I’m delighted to introduce this week’s guest blogger Laura from Wolf Tracks, who along with her husband and little boy, the Tiny American, live in Taiwan. Expats from Texas, they moved to Taiwan in January 2015 for her husband’s job.
Even though we have only lived in Taiwan for about 7 months, we have managed to see and do a lot, primarily because we have had LOTS of visitors.
Taiwan is a small island with most of its population primarily spread along the west coast. We live in Taichung (literally Central Taiwan) which is about 2 hours south of the capital city of Taipei. With the mountains running down the middle of the island it makes getting from one side to the other a challenge, it takes longer than it really should, but can certainly be worth the effort.
We have visited a lot of places all over the island and while some are just pretty to look at and walk around, providing views of so many amazing temples and scenery; I will share with you what I think are the most kid-friendly places we have been. We have a nearly 2 year old little boy, but my sister and her 8 and 11-year-old children just recently visited, so I will share things that will work for a range of ages.
This place has something for everyone; the village offers amusement park rides, DIY crafts, cultural history, activities and live entertainment. A visit here does involve a lot of walking, but it is very shaded in most places and stroller friendly. We went on a very hot day and were not uncomfortable. There are a number of outside rides including a roller coaster and a water plunge ride. There is an inside entertainment area that has games, food vendors and more rides, including some that were great for our toddler. There is a gondola ride that takes you up the hill to the top of the park and you can then either ride it back down or walk down through the park, which allows you to see everything.
Outside of the ride area, the park is broken up into different tribal areas or villages. Each village has model homes set up that you can explore as well as live entertainment, crafts, activities and history that go with each tribe. Throughout the park there are several places that offer DIY craft opportunities for a small fee. The kids chose to do pottery and leatherwork. They each got to sculpt a small pot to bring home, and at the leather shop they each got to punch a leather keychain. Fun souvenirs!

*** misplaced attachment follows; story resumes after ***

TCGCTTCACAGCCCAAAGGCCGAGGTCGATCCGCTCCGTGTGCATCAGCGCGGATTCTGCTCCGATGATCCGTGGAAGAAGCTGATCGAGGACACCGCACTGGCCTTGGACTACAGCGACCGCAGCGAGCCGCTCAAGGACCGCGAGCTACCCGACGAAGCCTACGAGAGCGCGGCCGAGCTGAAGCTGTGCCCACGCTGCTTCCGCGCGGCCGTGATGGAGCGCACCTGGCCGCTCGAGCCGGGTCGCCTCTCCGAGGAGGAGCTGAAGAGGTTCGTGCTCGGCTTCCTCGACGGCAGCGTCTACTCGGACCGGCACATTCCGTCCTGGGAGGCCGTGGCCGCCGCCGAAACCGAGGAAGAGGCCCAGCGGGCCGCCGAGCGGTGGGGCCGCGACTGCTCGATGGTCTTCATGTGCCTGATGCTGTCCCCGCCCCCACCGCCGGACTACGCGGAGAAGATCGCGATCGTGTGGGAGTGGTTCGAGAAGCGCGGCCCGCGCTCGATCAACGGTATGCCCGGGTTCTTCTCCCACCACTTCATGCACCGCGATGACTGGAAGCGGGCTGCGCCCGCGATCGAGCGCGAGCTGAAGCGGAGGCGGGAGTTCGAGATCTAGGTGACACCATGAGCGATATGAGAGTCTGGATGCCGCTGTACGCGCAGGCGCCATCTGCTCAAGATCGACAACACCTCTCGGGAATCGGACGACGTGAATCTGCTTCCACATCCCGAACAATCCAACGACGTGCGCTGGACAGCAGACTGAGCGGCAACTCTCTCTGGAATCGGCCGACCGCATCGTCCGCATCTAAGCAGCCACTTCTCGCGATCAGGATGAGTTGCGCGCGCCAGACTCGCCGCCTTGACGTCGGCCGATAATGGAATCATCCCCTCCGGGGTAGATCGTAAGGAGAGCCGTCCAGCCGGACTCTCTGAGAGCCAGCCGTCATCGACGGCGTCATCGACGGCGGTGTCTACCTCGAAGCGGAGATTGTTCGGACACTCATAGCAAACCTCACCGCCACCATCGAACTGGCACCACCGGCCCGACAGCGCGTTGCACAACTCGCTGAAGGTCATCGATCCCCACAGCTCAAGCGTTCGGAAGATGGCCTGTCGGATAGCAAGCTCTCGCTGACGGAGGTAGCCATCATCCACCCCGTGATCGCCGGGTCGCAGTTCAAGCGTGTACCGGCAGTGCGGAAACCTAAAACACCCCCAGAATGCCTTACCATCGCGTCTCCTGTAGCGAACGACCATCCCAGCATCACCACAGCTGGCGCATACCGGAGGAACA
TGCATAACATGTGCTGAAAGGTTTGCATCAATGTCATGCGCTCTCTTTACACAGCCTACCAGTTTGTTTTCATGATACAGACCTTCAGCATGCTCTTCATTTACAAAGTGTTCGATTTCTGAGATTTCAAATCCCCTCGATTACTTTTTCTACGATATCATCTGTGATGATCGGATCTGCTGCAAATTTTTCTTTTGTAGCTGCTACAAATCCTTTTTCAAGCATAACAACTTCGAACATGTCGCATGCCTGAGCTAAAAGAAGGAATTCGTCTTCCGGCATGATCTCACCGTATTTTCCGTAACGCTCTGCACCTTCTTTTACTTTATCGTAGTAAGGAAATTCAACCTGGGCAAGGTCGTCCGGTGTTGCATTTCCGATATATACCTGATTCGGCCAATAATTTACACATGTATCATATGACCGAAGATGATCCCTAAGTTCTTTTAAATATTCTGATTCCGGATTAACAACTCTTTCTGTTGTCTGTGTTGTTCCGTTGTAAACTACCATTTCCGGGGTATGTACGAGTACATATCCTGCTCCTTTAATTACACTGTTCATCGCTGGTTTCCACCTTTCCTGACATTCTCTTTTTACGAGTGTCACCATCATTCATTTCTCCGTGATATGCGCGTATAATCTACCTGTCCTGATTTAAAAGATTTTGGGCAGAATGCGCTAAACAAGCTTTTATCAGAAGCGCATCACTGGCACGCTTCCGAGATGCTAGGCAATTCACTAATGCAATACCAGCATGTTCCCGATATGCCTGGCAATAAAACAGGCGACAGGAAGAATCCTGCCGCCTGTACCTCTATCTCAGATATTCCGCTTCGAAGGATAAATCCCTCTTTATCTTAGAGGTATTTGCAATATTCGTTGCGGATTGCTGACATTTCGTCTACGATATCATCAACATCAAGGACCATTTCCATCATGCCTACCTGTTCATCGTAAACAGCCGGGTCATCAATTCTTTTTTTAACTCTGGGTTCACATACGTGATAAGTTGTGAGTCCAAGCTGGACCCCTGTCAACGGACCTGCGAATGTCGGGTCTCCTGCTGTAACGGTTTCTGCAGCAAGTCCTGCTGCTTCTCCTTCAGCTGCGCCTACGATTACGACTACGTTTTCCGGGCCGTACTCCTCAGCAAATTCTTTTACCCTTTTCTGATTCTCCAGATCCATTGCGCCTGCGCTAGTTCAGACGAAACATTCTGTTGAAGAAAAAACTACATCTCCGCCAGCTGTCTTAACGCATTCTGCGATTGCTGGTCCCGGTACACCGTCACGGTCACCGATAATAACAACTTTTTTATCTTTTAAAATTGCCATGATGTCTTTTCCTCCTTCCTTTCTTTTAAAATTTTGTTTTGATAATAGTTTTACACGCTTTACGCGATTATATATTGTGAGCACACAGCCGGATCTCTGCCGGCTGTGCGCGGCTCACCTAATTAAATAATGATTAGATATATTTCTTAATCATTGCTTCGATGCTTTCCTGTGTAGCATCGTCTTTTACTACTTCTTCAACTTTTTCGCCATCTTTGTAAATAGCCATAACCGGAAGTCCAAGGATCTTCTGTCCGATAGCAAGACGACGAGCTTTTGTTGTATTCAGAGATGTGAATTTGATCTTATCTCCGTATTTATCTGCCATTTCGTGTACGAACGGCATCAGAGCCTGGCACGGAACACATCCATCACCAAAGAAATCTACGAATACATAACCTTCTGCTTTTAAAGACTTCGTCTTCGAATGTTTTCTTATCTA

For a very small fee we rented aboriginal costumes for the kids to dress up in and took pictures. They had costumes in all sizes, adult all the way to little child. One tribe offers the opportunity to use a blow gun and another offers a range where you can shoot a bow and arrow. There are plenty of food and souvenir vendors throughout the park. The one thing that I did notice that you may want to think about is that the live performance schedule is limited on weekdays, there are many more opportunities to see those performances if you go on the weekend or holiday.
Meinong is a Hakka district most known for their oil paper umbrellas. Traditionally the Hakka people made the umbrellas from start to the painted finish here. More often now they import the actual umbrella from China and the Master Artists paint them here. This little tourist village is not a big place, not a whole lot to see other than the umbrella store and if you get there a little later in the day you will probably catch an artist painting. We have always gone early in the day, it just works better for us, and he doesn’t usually paint for the public until after lunch. The Umbrellas are amazing; they have a selection of all sizes and price ranges.
With the bigger kids here though the main reason we went here was they offer a DIY umbrella. The kids each got to paint their own umbrella. This was one of their favorite things they did in Taiwan. Both my niece and nephew are very “artsy” so it was worth the drive for us and it cost about $4 per child. There is a restaurant there, but it is 100% traditional food, no western options and not a lot that interested the kids. We packed a lunch just in case and there is always a 7-elven close by for a cold drink. I would say for children under 4 this would hold very little interest, but for those older kids I think they would love it.
If you love the beach this is a must. I will start by saying that this resort is a little more expensive than most places in Taiwan. It is an older hotel, always clean but not super fancy. We have stayed in several room types but my favorite would be a family room. These ground floor rooms offer a patio with a table and umbrella. My sister, her two children, my little boy and I shared a room and did not feel crowded.
The hotel is the only one in Kenting to have a private beach. The hotel is VERY kid friendly. They have three pools dedicated to the kids at varying depths. Our toddler was able to walk around with his head above water in many places. There is also an adult pool that is deeper and bigger kids accompanied by parents can go in. The pools are just steps from the beach.